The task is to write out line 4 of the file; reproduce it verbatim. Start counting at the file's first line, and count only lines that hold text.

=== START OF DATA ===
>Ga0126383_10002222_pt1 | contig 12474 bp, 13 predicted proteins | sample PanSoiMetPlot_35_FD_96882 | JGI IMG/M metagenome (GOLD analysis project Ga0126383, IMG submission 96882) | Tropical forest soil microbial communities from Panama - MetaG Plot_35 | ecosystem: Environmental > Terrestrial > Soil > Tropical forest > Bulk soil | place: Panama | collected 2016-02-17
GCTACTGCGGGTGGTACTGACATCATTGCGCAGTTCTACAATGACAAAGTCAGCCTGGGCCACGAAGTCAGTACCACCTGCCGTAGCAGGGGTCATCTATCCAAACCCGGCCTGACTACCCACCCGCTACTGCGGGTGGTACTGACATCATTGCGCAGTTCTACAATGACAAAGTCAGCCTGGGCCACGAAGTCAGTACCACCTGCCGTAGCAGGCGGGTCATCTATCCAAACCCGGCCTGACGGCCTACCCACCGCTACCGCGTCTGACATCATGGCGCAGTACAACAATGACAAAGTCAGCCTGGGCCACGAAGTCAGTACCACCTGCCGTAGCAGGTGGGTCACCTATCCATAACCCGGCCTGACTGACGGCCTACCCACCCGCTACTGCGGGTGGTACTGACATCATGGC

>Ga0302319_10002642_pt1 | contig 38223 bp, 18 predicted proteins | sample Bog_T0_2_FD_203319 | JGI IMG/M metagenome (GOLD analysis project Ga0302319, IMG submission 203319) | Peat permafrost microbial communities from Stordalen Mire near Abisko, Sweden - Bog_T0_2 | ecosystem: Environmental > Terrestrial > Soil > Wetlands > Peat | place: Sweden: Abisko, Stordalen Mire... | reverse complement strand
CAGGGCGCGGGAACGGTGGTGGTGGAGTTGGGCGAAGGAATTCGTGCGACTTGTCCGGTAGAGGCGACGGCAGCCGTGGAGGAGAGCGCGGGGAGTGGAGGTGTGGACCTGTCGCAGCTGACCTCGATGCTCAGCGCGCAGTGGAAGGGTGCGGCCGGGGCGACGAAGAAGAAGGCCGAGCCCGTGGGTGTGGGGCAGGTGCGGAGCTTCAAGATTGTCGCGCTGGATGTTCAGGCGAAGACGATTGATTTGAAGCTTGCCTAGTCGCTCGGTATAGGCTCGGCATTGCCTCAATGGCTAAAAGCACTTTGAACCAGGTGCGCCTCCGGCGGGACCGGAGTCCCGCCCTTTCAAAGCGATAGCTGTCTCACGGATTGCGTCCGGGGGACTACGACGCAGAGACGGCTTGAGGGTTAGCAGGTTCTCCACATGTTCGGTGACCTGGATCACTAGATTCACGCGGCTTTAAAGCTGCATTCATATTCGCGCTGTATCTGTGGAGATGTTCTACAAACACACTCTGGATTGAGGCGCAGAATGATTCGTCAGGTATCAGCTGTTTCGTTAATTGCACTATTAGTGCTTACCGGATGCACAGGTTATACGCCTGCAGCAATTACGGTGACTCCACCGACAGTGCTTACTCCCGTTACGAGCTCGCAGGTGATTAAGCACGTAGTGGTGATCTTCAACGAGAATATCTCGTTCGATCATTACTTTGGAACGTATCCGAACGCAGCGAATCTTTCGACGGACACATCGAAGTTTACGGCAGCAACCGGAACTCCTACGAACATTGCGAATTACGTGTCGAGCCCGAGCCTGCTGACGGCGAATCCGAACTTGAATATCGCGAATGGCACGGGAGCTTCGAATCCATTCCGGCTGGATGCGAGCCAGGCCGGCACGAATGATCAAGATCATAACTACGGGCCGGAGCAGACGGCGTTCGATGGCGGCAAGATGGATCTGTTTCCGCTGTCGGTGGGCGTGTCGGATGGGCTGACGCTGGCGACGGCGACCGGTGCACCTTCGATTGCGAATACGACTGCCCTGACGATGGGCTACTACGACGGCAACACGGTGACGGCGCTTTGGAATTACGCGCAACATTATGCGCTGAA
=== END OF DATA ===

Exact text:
CAGGGCGCGGGAACGGTGGTGGTGGAGTTGGGCGAAGGAATTCGTGCGACTTGTCCGGTAGAGGCGACGGCAGCCGTGGAGGAGAGCGCGGGGAGTGGAGGTGTGGACCTGTCGCAGCTGACCTCGATGCTCAGCGCGCAGTGGAAGGGTGCGGCCGGGGCGACGAAGAAGAAGGCCGAGCCCGTGGGTGTGGGGCAGGTGCGGAGCTTCAAGATTGTCGCGCTGGATGTTCAGGCGAAGACGATTGATTTGAAGCTTGCCTAGTCGCTCGGTATAGGCTCGGCATTGCCTCAATGGCTAAAAGCACTTTGAACCAGGTGCGCCTCCGGCGGGACCGGAGTCCCGCCCTTTCAAAGCGATAGCTGTCTCACGGATTGCGTCCGGGGGACTACGACGCAGAGACGGCTTGAGGGTTAGCAGGTTCTCCACATGTTCGGTGACCTGGATCACTAGATTCACGCGGCTTTAAAGCTGCATTCATATTCGCGCTGTATCTGTGGAGATGTTCTACAAACACACTCTGGATTGAGGCGCAGAATGATTCGTCAGGTATCAGCTGTTTCGTTAATTGCACTATTAGTGCTTACCGGATGCACAGGTTATACGCCTGCAGCAATTACGGTGACTCCACCGACAGTGCTTACTCCCGTTACGAGCTCGCAGGTGATTAAGCACGTAGTGGTGATCTTCAACGAGAATATCTCGTTCGATCATTACTTTGGAACGTATCCGAACGCAGCGAATCTTTCGACGGACACATCGAAGTTTACGGCAGCAACCGGAACTCCTACGAACATTGCGAATTACGTGTCGAGCCCGAGCCTGCTGACGGCGAATCCGAACTTGAATATCGCGAATGGCACGGGAGCTTCGAATCCATTCCGGCTGGATGCGAGCCAGGCCGGCACGAATGATCAAGATCATAACTACGGGCCGGAGCAGACGGCGTTCGATGGCGGCAAGATGGATCTGTTTCCGCTGTCGGTGGGCGTGTCGGATGGGCTGACGCTGGCGACGGCGACCGGTGCACCTTCGATTGCGAATACGACTGCCCTGACGATGGGCTACTACGACGGCAACACGGTGACGGCGCTTTGGAATTACGCGCAACATTATGCGCTGAA